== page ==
Free-agent forward Chuck Hayes said an independent team of doctors has declared him healthy enough to resume his NBA career, days after the Sacramento Kings' medical staff detected an abnormality in his heart and the team voided his contract.
Hayes had signed a four-year, $21.3 million contract with the Kings only to have it voided after the heart irregularity was discovered during his physical with the team. Hayes then flew to Cleveland for further evaluation from specialists at the Cleveland Clinic. After nearly 11 hours of testing, Hayes said he was told by doctors Thursday morning that he does not have a heart problem and can continue to play without concern.
“I’m ecstatic inside,” Hayes told Yahoo! Sports in a phone interview. “It’s a big relief. I have no worries at all. I have a healthy heart. My heart’s fine.
"The doctors just say it’s too big. It’s too big means I have a big heart. I’m a big guy. That’s all it is."
Hayes came to an agreement with the Kings later Thursday on a four-year, $22.4 million deal – $1.1 million more than his previous contract with the team. He still must pass a physical with the team.
Hayes grew up in Modesto, Calif., which is one reason why Sacramento was appealing. He had also strongly considered the T'wolves because their new coach, Rick Adelman, coached him with the Houston Rockets.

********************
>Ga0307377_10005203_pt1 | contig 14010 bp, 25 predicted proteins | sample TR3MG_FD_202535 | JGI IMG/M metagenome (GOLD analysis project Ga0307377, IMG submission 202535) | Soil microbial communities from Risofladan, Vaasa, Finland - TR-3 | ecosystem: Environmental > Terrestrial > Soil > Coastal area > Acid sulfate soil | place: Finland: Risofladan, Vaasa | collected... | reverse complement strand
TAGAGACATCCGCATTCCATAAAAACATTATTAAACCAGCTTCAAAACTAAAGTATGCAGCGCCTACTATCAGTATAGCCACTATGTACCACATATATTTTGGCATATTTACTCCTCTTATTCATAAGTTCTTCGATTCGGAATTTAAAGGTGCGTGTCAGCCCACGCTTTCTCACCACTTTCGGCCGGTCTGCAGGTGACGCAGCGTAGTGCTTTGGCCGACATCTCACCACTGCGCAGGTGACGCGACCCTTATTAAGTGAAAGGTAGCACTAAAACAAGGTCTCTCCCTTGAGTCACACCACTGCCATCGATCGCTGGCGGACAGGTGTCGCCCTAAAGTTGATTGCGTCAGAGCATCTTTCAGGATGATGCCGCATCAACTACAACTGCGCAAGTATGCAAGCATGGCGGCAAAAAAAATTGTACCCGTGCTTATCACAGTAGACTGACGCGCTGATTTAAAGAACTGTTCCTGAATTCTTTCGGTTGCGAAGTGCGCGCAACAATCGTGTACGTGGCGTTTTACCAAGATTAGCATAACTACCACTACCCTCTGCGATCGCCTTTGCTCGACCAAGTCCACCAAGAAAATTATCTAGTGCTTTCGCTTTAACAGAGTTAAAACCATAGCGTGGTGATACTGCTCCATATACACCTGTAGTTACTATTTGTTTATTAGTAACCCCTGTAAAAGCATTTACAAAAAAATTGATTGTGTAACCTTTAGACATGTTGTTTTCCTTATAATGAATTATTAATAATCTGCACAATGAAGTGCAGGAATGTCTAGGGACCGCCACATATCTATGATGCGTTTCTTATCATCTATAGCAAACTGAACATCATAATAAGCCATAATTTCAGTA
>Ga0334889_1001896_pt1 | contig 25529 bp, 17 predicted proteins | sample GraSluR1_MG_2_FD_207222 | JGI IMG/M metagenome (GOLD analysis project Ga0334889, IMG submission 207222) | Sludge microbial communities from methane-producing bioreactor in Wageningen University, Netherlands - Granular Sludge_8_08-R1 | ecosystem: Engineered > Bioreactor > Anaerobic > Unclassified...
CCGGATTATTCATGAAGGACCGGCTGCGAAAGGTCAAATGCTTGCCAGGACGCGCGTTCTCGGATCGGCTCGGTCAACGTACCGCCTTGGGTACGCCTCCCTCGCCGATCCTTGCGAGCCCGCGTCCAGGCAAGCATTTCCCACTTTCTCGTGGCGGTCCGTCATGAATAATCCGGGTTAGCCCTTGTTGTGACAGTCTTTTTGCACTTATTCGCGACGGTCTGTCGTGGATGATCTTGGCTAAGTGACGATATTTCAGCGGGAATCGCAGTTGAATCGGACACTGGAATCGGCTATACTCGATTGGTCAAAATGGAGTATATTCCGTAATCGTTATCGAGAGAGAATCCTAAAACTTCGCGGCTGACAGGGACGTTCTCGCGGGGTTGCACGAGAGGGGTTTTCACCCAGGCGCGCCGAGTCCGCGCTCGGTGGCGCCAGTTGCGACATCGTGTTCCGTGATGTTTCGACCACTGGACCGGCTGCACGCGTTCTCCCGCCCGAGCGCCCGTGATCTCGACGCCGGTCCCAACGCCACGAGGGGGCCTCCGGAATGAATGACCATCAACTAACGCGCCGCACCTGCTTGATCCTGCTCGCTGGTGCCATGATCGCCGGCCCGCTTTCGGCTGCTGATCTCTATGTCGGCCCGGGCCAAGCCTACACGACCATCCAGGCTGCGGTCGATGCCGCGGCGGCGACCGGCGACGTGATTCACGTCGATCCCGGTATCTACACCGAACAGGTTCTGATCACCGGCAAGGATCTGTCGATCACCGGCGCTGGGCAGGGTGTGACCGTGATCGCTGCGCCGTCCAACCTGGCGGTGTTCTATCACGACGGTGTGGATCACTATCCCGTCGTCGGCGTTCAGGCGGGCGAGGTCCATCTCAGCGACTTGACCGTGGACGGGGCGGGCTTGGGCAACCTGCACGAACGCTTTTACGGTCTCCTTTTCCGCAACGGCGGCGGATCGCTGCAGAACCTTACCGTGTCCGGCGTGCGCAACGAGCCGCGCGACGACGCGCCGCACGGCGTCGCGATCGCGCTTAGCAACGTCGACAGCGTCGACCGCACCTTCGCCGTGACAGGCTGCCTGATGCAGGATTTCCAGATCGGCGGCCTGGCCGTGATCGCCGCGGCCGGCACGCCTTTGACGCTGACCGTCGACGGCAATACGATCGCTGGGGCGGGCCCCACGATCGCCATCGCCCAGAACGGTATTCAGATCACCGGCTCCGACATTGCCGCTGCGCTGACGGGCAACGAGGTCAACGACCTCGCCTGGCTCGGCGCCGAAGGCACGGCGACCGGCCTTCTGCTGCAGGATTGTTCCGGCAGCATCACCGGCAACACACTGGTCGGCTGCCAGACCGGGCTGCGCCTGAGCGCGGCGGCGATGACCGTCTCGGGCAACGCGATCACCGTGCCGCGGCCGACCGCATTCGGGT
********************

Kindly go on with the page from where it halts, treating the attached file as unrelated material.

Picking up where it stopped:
"He just thought it was just a good fit for him," said Hayes' agent, Calvin Andrews. "He was very comfortable with the coaching staff, and the money was right. We talked to a couple different people. There was some teams that had to make some maneuvers and others that couldn't come to the level. So he decided to come up with Sacramento because he was still comfortable going there and they were able to come up with more money, which is incredible."
Hayes said he was distraught and confused when he didn’t pass the Kings’ initial physical. He never contemplated retirement and wanted a second opinion. The Kings’ medical staff recommended Hayes visit the Cleveland Clinic for further evaluation. He underwent CT scans, an EKG, an MRI and stress tests.
“I’m not angry with Sac,” Hayes said. “I feel like I owe it to them. They found something. They raised the concern. They pretty much helped me by sending me out here [to Cleveland]. They took my contract away, but they pretty much helped me by sending me out here."
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- the Cleveland Clinic